In a call marking the 28th anniversary of the Royal Commission into Aboriginal Deaths in Custody, more than 80 Aboriginal and Torres Strait Islander and other health, human rights, housing, legal and women’s organisations are urging Victorian Premier Daniel Andrews to abolish the offence of public drunkenness – a key recommendation of the Royal Commission.
The organisations have signed a letter (read it in full below) from the family of Yorta Yorta woman, Tanya Day, who was taken off a train in regional Castlemaine in December 2017 and locked up for public drunkenness. She fell and hit her head in the police cell and later died from a brain haemorrhage.
The Human Rights Law Centre (HRLC), which is representing Day’s family in the coronial inquest into her death, said that over the past three decades, in addition to the Royal Commission, numerous expert reports have recommended that the offence of public drunkenness be abolished and replaced with a community health response.
Victoria and Queensland are the only two states that have failed to repeal the offence, it said in a statement.
The HRLC said that the Coroner has foreshadowed she will recommend the repeal of the offence, but the Andrews Labor Government is yet to commit to getting rid of the law.
Letter from Tanya Day’s family
The letter from Tanya Day’s family says:
“Today is the 28th anniversary of the Royal Commission into Aboriginal Deaths in Custody.
Our Mum –Tanya Louise Day –would still be here with us if the Victorian Government had implemented the Royal Commission’s recommendations and abolished the offence of public drunkenness.
Mum was a proud Yorta Yorta woman who was greatly respected within the Aboriginal community. She was a loving mother, grandmother, sister and aunty to many.
In December 2017 our mum died from a brain haemorrhage caused by a traumatic head injury she sustained while in police custody.
Mum was travelling on a VLine train from Echuca to Melbourne when she fell asleep. She was approached by a conductor who deemed her ‘unruly’ and called the police. She was then taken off the train and placed in a Castlemaine police cell for being drunk in a public place.
Abolishing the offence of public drunkenness was a key recommendation of the Royal Commission.To date, Victoria is one of only two states that have failed to act.
Section 13 of the Summary Offences Act still provides that ‘any person found drunk in a public place shall be guilty of an offence’.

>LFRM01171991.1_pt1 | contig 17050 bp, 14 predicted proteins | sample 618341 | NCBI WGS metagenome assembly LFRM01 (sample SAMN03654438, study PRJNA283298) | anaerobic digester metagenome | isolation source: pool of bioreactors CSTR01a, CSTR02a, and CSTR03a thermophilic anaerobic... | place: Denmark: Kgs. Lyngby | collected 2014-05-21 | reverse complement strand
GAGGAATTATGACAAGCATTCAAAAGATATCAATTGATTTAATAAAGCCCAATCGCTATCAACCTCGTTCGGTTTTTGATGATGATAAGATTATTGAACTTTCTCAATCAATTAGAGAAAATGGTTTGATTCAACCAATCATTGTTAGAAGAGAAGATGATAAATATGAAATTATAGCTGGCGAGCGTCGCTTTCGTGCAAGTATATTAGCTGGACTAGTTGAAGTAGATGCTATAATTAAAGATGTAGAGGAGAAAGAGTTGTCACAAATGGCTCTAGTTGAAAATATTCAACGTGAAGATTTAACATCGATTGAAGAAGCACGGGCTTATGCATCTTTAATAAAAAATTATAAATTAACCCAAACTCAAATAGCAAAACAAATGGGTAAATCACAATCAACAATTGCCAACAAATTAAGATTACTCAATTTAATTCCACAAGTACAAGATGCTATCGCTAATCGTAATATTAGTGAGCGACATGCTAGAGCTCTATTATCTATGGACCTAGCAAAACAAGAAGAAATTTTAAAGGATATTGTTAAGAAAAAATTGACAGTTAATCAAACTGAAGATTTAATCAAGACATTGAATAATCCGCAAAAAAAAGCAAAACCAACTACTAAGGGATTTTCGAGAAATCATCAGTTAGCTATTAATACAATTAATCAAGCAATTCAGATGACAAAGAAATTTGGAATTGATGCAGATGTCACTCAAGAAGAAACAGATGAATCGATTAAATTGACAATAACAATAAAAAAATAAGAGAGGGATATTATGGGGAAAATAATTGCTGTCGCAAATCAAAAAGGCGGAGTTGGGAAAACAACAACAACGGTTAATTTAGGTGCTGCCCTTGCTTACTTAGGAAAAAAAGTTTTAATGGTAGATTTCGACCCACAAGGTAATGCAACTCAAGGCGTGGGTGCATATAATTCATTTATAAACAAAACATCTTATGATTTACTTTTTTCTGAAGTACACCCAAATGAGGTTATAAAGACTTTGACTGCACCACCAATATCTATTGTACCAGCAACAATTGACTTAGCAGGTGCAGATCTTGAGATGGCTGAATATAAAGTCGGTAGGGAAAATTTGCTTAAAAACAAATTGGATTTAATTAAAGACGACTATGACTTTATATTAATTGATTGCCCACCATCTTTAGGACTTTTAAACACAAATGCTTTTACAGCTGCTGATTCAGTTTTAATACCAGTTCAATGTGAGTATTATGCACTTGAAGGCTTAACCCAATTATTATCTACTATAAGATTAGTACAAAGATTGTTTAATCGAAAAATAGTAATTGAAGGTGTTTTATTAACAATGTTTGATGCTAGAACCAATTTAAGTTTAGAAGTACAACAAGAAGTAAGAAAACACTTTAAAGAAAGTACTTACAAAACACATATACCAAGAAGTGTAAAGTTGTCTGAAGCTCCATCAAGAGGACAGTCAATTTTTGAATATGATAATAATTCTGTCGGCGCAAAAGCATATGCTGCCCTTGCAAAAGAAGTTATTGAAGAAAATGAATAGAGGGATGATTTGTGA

Most Victorians have committed this offence, whether it’s coming home from the races, football, or from a party,but not all Victorians are over-policed and over-imprisoned in the way Aboriginal and Torres Strait Islander people are, and not all Victorians are arrested and locked up like our Mum was.
Mum was 55 years old when she died. She was taken from her children and grandchildren as a direct result of this recommendation not being implemented.
She had so much more life to give, and so many more hearts to touch.If there are concerns that somebody is too intoxicated, the appropriate steps should be taken. That person should be cared for at home or at a medical service.
If there are concerns about their wellbeing, an ambulance should be called. Drunkenness requires a public health response, not a criminal one.
The organisations listed below support us and call on the current Victorian Government to act when past governments have failed to: repeal the offence of public drunkenness.
It’s time to put an end to racially discriminatory laws and policies that result in Aboriginal people, like our mum, dying in police custody. Our mum was not treated with respect, she was not afforded dignity and there was no compassion in how she was treated –the simple fact is, this is because she was an Aboriginal woman.
Please let our family be the last to endure the pain, suffering and heartache of losing a loved one in these circumstances. The time for change is now.
Yours sincerely, Belinda, Warren, Apryl and Kimberly
Quotes from supporting organisations:
Antoinette Braybrook, CEO of Djirra:
“Djirra works daily with Aboriginal women who experience multiple forms of system violence just like Tanya Day did. It’s shameful that 28 years on from the Royal Commission into Aboriginal Deaths in Custody, the public drunkenness law still has not been repealed by the Victorian Government.”
Trevor Pearce, CEO of VACCHO (Victorian Aboriginal Community Controlled Health Organisation):
“Our people must be safe, especially culturally safe. When we are not this is the worst outcome, people die. Drunkenness is a public health issue, not a criminal one. The Royal Commission into Aboriginal Death in Custody was handed down in 1991 and made 365 recommendations. Recommendations 79 and 80 concerning public drunkenness are yet to be implemented by Victoria and Queensland. As long as public drunkenness remains an offence the lives of our people and the rest of Victorians are at risk.”
Cheryl Axleby, CoChair of National Aboriginal and Torres Strait Islander Legal Services and Change the Record:
“Premier Andrews must respect the calls of Tanya Day’s family and act on the Royal Commission’s recommendations. He must not let this offence take any more lives, like Tanya Day’s. The offence of public drunkenness is too often used to target Aboriginal and Torres Strait Islander people and must be abolished.”
Ruth Barson, Legal Director at the Human Rights Law Centre:
“To stop people dying in custody, governments need to change the law. Premier Andrews should show his mettle and act today by repealing the offence of public drunkenness. If somebody is too drunk, they need help to get home or for an ambulance to be called – they should not be behind bars.”
Nearly 7,000 people have signed the petition to support Tanya Day’s family.
For more information, you can listen to today’s Radio National interview with Belinda Stevens and Ruth Barson here